| Azlan Othman |
BRAIN damage, depression, heart palpitations, and erosion to the tooth enamel.
These are but a few of the many harmful effects of syabu use. Syabu, the local term for methamphetamine, is commonly consumed by drug addicts in the country.
Speaking at an educational briefing on drugs prevention for 35 graduates from local and overseas higher institutions currently taking part in the week-long village civic course held at the multipurpose hall of the Sungai Kebun Sports Complex, Narcotics Control Bureau (NCB) Officer Mohd Saiful Azli bin Abdullah explained that syabu is very dangerous as the ingredients used in its production include cough medicine, liquid used to clean drains and battery acid.
He highlighted the disturbing lengths people go to procuring the addictive stimulant.
“Some people were lured by as little as RM50 to smuggle syabu into the country,” Mohd Saiful Azli said, referring to a case that happened in the past at the Sungai Tujoh checkpoint in Kuala Belait.
“There have been cases where family members even willingly surrendered their children under the influence of drugs to the NCB, like a case involving a person who caused a ruckus at a religious gathering organised by the family,” he added.
“People intoxicated with syabu are usually hyperactive and talk nonsense. There was even a case in which a person under the influence of the drug was seen cutting grass in the wee hours of the morning and disturbing the neighbours.”
He noted that to avoid detection by the authorities, drug addicts use local terms such as nasi katok, Ajinomoto, crystal or lauk putih (white fish) to describe syabu or methamphetamines.
Trafficking more than 50 grammes of syabu carries the death penalty in Brunei.
Mohd Saiful Azli mentioned another drug – ganja, or marijuana – which influences part of the brain responsible for memory, learning and response. “The damage caused by using ganja can last several days, several months and even years after users stop taking it,” he said.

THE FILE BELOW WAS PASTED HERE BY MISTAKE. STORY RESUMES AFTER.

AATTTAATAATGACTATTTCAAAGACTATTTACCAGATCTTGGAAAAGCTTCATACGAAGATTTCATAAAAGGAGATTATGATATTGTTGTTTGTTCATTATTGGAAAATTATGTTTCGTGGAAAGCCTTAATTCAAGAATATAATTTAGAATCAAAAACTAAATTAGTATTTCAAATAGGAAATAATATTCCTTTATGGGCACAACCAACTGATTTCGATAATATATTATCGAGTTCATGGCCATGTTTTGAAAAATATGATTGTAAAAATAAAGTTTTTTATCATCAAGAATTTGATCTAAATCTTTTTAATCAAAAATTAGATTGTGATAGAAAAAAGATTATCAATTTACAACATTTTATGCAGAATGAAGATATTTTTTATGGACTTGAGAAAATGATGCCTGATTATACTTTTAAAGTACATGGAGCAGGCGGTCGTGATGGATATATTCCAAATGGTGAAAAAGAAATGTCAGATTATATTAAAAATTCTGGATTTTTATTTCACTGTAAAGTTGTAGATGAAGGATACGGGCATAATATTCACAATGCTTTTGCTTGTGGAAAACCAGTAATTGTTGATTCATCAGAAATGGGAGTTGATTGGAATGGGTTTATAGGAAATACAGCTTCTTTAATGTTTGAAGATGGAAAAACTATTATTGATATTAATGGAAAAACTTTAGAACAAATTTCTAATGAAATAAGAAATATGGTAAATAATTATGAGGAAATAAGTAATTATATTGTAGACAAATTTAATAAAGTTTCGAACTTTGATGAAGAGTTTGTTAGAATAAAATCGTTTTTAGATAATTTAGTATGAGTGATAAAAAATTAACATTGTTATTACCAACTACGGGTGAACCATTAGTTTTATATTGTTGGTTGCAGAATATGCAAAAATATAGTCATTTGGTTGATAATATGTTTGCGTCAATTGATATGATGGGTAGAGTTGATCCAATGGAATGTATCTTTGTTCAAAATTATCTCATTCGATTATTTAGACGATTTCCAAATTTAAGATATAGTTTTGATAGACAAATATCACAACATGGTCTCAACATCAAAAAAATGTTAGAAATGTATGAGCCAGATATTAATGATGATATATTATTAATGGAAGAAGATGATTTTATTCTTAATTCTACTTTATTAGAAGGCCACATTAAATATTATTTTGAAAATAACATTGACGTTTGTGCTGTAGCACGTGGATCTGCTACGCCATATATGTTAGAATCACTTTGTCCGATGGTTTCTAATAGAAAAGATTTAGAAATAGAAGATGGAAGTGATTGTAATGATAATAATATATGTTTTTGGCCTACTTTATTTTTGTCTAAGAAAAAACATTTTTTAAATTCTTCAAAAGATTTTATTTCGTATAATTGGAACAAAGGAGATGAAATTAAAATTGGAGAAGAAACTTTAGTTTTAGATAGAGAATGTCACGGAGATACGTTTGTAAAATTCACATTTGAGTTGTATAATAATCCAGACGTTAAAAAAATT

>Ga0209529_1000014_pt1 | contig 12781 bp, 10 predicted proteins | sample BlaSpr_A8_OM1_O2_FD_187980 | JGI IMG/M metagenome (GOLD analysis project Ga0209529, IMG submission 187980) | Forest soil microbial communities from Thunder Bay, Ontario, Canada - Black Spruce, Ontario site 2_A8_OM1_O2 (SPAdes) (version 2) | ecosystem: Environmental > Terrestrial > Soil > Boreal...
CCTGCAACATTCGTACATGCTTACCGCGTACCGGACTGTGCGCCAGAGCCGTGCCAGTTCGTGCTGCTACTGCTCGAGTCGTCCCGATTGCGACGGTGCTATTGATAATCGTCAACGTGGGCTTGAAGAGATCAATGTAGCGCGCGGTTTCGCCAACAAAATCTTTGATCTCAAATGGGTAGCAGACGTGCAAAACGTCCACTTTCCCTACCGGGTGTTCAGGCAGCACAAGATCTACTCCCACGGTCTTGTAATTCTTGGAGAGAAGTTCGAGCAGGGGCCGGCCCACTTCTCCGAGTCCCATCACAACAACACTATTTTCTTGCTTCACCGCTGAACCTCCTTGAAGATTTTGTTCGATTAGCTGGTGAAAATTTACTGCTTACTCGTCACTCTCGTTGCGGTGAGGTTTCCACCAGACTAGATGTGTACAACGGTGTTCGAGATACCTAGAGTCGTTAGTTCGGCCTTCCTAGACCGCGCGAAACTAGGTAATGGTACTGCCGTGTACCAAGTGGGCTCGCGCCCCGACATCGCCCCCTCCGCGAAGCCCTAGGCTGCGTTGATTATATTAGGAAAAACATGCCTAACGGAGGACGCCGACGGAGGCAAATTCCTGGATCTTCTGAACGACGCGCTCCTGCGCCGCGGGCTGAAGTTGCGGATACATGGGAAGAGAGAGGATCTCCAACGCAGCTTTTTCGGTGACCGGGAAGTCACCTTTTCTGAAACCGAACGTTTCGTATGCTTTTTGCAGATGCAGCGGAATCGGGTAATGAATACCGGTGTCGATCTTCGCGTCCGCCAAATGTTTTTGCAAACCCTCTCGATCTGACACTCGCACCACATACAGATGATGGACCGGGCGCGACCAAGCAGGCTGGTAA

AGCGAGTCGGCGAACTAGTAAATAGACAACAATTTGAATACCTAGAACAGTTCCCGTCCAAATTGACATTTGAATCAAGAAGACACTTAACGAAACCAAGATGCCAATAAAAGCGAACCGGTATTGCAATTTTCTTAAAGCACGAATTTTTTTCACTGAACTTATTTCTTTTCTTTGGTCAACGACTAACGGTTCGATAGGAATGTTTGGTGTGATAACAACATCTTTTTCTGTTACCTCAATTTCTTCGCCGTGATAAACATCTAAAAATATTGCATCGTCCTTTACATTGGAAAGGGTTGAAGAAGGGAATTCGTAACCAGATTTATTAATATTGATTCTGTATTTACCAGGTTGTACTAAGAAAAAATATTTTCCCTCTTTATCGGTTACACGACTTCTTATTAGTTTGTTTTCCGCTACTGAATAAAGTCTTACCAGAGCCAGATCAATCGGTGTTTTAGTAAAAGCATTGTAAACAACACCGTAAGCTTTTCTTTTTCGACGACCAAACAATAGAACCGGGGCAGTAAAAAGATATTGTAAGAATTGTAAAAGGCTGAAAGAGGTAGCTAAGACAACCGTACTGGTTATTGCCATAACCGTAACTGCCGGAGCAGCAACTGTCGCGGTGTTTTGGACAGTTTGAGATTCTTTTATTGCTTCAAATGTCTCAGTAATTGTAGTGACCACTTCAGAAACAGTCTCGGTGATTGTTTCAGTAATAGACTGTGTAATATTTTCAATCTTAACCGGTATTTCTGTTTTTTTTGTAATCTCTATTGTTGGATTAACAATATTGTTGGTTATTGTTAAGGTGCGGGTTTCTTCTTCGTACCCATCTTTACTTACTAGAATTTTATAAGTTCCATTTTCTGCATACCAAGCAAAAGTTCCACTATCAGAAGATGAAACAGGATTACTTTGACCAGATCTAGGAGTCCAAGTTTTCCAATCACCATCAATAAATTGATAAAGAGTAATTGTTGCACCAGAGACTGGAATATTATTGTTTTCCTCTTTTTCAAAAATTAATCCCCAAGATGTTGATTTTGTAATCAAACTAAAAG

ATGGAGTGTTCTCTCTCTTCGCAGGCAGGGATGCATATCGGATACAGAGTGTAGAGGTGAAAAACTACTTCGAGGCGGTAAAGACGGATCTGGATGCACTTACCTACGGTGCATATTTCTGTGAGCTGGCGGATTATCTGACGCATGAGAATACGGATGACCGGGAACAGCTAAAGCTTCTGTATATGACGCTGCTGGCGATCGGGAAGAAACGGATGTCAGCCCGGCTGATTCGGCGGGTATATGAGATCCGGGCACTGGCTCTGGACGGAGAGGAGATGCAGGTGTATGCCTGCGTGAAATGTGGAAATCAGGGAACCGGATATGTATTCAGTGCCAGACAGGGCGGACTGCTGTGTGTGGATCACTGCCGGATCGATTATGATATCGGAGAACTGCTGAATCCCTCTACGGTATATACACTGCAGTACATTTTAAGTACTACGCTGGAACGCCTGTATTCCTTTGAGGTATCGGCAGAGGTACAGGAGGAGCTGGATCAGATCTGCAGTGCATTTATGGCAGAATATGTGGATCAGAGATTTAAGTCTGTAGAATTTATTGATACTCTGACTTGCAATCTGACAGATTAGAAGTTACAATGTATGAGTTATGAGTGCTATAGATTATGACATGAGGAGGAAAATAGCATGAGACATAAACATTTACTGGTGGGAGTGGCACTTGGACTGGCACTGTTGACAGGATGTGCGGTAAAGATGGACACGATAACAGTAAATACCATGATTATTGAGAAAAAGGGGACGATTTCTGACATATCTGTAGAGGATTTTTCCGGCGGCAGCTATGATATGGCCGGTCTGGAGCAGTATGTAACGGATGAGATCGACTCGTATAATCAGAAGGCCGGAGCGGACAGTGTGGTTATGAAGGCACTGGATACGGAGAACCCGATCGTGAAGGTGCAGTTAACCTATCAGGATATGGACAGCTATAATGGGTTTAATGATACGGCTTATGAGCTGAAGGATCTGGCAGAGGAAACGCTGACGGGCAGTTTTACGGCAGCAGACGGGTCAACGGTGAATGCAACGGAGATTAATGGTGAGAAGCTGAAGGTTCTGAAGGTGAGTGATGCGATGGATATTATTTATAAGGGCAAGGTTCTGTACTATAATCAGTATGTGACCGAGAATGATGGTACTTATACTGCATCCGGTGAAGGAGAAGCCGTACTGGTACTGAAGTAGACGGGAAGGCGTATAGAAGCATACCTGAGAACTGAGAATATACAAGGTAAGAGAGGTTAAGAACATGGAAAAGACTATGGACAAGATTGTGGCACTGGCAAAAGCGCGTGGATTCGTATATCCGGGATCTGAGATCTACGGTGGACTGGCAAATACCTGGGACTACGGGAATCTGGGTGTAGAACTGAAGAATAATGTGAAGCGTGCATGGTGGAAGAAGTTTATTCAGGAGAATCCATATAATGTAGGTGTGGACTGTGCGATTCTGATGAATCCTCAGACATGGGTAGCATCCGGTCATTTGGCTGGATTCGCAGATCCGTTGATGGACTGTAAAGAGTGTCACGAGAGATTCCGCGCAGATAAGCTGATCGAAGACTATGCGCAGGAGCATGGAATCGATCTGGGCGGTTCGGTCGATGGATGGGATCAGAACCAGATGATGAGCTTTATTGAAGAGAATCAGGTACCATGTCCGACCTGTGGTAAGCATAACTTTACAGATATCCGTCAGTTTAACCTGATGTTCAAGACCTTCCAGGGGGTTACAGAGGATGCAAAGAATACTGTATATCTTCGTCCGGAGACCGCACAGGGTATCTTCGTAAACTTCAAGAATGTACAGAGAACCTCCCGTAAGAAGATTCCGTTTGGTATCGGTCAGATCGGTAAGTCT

He also highlighted the danger of ecstasy pills or “crazy horse” pills commonly used in pubs and the penalties for trafficking these drugs (trafficking more than 15 grammes of ecstasy carries the death penalty).
He noted as well the dangers of inhalant abuse, citing the example of a case where a child as young as nine using such inhalants after being influenced by his peers.
“The oldest ever recorded individual caught using inhalants was around 60 years old, back in the 1990s. Inhalants can cause hallucinations, dizziness, unstable emotions and breathing difficulties,” Mohd Saiful Azli said.
He also put under the spotlight international drug syndicates exploiting Bruneians in the drug trade.
“These syndicates make use of Bruneians as drug mules – in the past we had a case where two males and three females were caught and detained in China, Chile and Australia,” he said.
“Many locals have been saved from being exploited as drug mules to go to China, Australia, Spain and Japan.”
He highlighted that many Malays are influenced by these sort of syndicates and lured to work overseas as models with lucrative salaries. “The [syndicates’ modus operandi] is to get Bruneians to meet the potential drug mules overseas,” Mohd Saiful Azli said.
“Bruneians should be wary when asked to carry goods at the airport, as this is one of the tactics they use. They should also be cautious about bogus lottery or ‘jackpot bonanzas’ supposedly worth thousands of dollars, which is also another [of the syndicates’] tactic.”
The postgraduate Village Civic Program-me is being run by the Information Department of the Prime Minister’s Office through the Nationhood and Community Division from January 27 till February 1.
The course was initiated way back in 1976 and is aimed at not only overseas graduates, but also graduates from local institutions who are yet to secure employment or keen to go into entrepreneurship.